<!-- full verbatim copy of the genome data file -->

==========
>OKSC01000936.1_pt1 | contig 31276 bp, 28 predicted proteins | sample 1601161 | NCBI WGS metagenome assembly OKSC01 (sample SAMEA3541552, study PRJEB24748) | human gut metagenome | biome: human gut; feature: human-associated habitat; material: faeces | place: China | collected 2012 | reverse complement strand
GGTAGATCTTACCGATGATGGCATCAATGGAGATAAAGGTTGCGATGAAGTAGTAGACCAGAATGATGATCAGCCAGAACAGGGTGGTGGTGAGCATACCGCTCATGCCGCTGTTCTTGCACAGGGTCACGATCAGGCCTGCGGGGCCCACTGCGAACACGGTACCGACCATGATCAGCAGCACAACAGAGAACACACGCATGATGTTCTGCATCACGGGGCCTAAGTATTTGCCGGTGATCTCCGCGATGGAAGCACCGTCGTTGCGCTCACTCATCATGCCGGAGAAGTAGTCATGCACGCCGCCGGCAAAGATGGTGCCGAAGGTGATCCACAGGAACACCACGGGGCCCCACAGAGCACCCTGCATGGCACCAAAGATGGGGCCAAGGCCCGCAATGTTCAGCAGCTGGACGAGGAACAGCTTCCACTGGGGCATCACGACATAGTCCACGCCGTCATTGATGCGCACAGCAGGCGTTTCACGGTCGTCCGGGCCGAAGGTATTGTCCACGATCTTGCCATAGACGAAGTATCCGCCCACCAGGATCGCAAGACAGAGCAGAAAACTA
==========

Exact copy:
>OKSC01000936.1_pt1 | contig 31276 bp, 28 predicted proteins | sample 1601161 | NCBI WGS metagenome assembly OKSC01 (sample SAMEA3541552, study PRJEB24748) | human gut metagenome | biome: human gut; feature: human-associated habitat; material: faeces | place: China | collected 2012 | reverse complement strand
GGTAGATCTTACCGATGATGGCATCAATGGAGATAAAGGTTGCGATGAAGTAGTAGACCAGAATGATGATCAGCCAGAACAGGGTGGTGGTGAGCATACCGCTCATGCCGCTGTTCTTGCACAGGGTCACGATCAGGCCTGCGGGGCCCACTGCGAACACGGTACCGACCATGATCAGCAGCACAACAGAGAACACACGCATGATGTTCTGCATCACGGGGCCTAAGTATTTGCCGGTGATCTCCGCGATGGAAGCACCGTCGTTGCGCTCACTCATCATGCCGGAGAAGTAGTCATGCACGCCGCCGGCAAAGATGGTGCCGAAGGTGATCCACAGGAACACCACGGGGCCCCACAGAGCACCCTGCATGGCACCAAAGATGGGGCCAAGGCCCGCAATGTTCAGCAGCTGGACGAGGAACAGCTTCCACTGGGGCATCACGACATAGTCCACGCCGTCATTGATGCGCACAGCAGGCGTTTCACGGTCGTCCGGGCCGAAGGTATTGTCCACGATCTTGCCATAGACGAAGTATCCGCCCACCAGGATCGCAAGACAGAGCAGAAAACTA